How Ballet Helped Cloud & Victory Owner Heal from Aneroxia

Min, owner of Cloud & Victory

Recently an article about how ballet has helped a young woman, Min, heal from her eating disorder, “Reverse Black Swan Syndrome,” has caught my attention. What she experienced goes against what is more commonly seen in the ballet world, where the pressure to perform and to achieve a perfectly slim body sometimes leads to, instead of heal, eating disorder.

Min is a Singaporean Chinese who went to study law in an Australian university but found the pressure to achieve to be a bit too much to manage. As a result, she fell into anorexic behavior. It is really interesting to read the journey she went through and how she found cure in ballet class and even became the owner of a successful ballet-inspired ethical clothing brand, Cloud & Victory, after she graduated.

Min stretching in a ballet studio

In some ways, her story reminds me of my years in a U.S. college where I started to binge eat due to the pressure to achieve and to get my English standard on par with native-English speakers. How would it be possible for a foreigner like me to be admitted to journalism school, when I didn’t even know what was funny when my fellow classmates cracked a joke, or when I made a silly mistake as my school-taught British English turned into something hilarious in the American context? There were so many books to read, such long papers to write, and so many new cultural impressions and shocks. I didn’t know I had any sort of eating disorder, despite boxes after boxes of chocolate chip cookies and cans after cans of soda pops that accompanied me through those all-nighters.

Come to think of it, ever since I was a kid, I had used snacking to deal with the pressure of studying. It was as if eating could help me to fill a gap in my soul, to fight the loneliness in the struggle to be the best in my environment. It helped me pass the long, long hours buried in the books. But it did not help raise my self-esteem, despite the good grades I eventually got.

I never went as far as becoming bulimic though. Sometimes I would have a tendency to watch everything I ate—such as during my last two years in high school when I tried to lose weight. It was hard on my body and my effort was totally wasted as soon as I entered college. In the first six months, I gained 20 pounds! My parents couldn’t even recognize me when I went home to visit during Christmas holiday.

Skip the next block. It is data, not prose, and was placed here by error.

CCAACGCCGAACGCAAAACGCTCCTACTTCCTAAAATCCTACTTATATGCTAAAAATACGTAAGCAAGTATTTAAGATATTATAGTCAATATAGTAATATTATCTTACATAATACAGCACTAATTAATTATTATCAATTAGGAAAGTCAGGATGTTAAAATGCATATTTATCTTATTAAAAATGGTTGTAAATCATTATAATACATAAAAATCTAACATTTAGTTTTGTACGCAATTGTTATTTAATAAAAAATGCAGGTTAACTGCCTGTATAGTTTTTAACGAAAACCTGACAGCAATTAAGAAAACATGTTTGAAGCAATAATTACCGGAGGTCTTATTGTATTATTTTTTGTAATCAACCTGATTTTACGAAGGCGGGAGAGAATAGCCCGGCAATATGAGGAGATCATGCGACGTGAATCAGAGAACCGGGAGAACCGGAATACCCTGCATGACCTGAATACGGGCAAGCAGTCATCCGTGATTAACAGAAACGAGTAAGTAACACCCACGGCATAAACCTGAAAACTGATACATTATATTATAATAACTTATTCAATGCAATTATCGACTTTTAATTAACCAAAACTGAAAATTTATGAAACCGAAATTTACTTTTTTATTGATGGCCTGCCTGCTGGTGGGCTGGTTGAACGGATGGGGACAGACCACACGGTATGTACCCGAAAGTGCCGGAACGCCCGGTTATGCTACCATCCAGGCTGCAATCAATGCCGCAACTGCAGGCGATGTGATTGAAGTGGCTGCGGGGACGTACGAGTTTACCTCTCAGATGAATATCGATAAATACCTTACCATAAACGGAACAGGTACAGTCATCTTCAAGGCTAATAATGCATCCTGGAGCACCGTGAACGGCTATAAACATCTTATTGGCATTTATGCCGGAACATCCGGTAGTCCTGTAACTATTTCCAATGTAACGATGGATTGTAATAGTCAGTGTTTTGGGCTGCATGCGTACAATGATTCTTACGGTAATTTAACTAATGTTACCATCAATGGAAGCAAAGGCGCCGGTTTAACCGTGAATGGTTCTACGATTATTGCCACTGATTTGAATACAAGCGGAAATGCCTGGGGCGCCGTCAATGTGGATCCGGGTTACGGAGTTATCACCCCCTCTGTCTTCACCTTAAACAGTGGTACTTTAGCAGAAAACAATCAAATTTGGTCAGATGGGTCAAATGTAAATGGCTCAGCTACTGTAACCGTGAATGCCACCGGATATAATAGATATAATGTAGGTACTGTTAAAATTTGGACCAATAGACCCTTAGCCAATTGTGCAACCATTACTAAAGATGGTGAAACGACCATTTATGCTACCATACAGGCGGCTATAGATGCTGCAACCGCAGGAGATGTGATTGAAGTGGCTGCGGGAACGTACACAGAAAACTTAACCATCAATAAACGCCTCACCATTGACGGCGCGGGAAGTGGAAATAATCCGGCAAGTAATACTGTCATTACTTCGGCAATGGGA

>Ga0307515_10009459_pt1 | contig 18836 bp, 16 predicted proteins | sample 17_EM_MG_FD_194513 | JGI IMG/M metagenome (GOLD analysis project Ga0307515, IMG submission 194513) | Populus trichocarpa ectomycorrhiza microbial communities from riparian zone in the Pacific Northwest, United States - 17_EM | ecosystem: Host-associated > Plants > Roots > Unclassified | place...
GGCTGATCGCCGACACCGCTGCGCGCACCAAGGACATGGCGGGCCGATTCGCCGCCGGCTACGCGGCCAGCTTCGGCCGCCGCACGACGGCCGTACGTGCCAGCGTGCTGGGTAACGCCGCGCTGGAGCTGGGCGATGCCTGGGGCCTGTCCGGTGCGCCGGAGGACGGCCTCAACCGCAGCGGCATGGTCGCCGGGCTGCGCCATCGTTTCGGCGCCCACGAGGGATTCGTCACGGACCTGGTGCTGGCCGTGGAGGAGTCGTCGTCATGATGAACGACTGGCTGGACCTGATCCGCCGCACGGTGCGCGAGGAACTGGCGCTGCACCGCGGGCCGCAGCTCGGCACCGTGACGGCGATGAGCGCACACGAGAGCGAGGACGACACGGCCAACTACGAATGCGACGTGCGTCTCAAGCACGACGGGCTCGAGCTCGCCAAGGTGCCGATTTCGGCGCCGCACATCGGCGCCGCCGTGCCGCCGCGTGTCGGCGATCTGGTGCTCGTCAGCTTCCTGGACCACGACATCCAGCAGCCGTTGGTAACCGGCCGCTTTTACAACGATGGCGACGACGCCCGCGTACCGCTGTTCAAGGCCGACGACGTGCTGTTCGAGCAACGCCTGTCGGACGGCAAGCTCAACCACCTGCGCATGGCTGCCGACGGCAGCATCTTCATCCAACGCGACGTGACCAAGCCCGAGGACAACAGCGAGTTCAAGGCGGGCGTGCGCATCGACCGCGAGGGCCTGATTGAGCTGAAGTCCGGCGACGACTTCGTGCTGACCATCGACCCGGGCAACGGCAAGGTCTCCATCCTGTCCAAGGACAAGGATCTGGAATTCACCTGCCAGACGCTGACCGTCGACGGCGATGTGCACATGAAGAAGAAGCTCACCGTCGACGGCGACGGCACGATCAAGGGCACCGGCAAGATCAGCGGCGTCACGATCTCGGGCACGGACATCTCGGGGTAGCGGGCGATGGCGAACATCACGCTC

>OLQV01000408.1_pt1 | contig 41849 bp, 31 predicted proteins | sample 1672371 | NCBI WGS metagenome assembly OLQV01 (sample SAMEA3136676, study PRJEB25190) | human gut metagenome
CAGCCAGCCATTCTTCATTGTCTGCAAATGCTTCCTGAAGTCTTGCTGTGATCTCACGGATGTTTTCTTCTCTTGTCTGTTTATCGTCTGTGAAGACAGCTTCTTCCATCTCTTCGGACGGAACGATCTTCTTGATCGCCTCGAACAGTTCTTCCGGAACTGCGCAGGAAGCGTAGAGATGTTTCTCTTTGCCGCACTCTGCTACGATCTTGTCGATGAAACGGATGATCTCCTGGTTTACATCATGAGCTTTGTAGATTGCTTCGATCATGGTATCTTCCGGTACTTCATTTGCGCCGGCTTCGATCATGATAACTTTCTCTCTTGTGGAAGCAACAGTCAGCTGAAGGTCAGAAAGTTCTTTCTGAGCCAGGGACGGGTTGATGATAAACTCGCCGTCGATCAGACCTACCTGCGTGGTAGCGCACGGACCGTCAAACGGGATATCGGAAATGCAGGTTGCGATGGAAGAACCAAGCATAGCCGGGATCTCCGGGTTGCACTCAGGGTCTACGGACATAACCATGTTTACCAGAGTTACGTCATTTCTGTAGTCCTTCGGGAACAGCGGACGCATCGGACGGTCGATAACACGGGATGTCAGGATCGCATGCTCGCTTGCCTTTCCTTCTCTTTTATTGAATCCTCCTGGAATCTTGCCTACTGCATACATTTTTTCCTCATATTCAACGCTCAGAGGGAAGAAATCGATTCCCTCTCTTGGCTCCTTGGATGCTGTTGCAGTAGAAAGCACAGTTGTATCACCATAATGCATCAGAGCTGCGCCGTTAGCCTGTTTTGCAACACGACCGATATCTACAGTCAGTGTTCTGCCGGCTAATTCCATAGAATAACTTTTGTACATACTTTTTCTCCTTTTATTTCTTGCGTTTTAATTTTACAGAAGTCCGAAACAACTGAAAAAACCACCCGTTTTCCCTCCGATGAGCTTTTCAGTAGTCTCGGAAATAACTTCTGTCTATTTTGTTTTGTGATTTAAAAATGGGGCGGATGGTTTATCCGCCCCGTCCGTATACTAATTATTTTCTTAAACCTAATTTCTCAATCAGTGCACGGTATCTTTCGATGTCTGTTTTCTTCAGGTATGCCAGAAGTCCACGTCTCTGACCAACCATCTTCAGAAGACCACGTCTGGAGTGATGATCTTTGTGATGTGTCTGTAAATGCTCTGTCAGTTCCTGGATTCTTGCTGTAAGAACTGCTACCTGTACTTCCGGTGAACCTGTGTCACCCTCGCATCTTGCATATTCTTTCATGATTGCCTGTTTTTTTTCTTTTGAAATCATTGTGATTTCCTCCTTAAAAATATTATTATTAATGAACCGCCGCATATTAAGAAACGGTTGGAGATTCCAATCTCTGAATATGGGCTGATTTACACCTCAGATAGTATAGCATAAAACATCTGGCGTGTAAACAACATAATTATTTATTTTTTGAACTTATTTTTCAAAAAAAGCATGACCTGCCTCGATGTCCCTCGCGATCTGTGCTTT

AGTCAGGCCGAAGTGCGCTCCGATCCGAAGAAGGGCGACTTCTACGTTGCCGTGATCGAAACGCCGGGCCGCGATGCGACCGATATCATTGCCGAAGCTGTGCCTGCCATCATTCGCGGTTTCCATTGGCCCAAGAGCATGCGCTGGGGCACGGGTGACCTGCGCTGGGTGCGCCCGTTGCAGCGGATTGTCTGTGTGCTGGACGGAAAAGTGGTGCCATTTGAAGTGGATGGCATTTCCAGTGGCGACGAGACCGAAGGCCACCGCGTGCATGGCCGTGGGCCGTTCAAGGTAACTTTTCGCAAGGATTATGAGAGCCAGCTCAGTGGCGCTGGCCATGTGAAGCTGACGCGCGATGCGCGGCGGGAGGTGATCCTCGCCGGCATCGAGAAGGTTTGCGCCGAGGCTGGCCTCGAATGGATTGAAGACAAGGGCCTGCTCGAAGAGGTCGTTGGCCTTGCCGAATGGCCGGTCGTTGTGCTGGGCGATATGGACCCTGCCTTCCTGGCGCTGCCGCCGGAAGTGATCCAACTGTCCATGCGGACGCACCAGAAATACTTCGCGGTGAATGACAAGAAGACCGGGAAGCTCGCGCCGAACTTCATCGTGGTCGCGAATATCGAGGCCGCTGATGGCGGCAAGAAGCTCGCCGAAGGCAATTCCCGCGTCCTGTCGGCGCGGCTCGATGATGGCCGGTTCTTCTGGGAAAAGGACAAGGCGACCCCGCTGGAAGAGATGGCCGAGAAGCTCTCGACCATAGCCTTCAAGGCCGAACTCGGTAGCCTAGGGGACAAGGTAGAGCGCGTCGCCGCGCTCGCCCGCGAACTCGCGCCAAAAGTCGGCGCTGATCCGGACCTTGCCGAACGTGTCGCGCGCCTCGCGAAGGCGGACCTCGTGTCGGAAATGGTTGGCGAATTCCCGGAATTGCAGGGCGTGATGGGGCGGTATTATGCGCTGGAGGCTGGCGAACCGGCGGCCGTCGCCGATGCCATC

Me at 18 (left) when I first arrived in the States and half a year later (right), after gaining the "Freshman 20"

Me at 18 (left) when I first arrived in the States and half a year later (right), after gaining the “Freshman 20”

Back and forth, back and forth… throughout my whole life I have struggled with my weight. It was actually my self-esteem that I struggled with. Despite the extrinsic achievements in my academic life—being always able to overcome difficulties and challenges to get to the top echelon—there was this insecurity about my self that had bugged me throughout my youth. I believe that this has to do with the mixed signals I received from my mother when I was a child. Whenever I got a good grade or an award, she would be really proud. Yet at the same time she always “bragged” to her friends in a false sense of humility that it was “nothing,” that I was “not good enough,” and she would make sure that I stayed humble and tried to do better the next time. So I guess I always felt that nothing I ever did was good enough. This feeling had lasted until quite recently, as even throughout my adult life, she has inadvertently transmitted the message that no matter how much and how well I do, it’s never going to be enough (Sounds familiar? Joy Luck Club, anyone?) I am glad that I have finally gotten over this feeling now. I finally understand, that it’s not about what I do, but who I am—and I don’t need her approval to be the unique person that I am. It is alright even if she does not understand.

In addition to my weight swings, I have also been experiencing bouts of deep depression multiple times in my life. The first time around, my parents dismissed it as a something that couldn’t possible happen to me since I did not have a good enough reason to get depressed. Huh? That did not help very much! Reading Min’s story made me envy her for having such supportive and understanding parents. They did not question her through her darkest days; instead, they just gave her unconditional support. I think that is so crucial in her healing process, as they provided her with a safe emotional environment to refocus her energy on creating a company based on her new-found passion, a passion that stemmed from what healed her—ballet.

As for me, ballet has healed me and hurt me in a million ways. When I have totally recovered from my surgery, I will ease into class and make sure I turn ballet into a source of joy and not a source of grief and tension. I will free myself from the harsh judgments of the mirror, from the silent comparison with my fellow beautiful and skinny adult students, from the strict demands for a “perfect ballet body,” and just allow myself to enjoy the pure essence of dancing!


Me when I first started learning ballet (left) and two years later, at my slimmest, weighting less than 100lbs (right). Now I have gained back what I lost but feel stronger and healthier.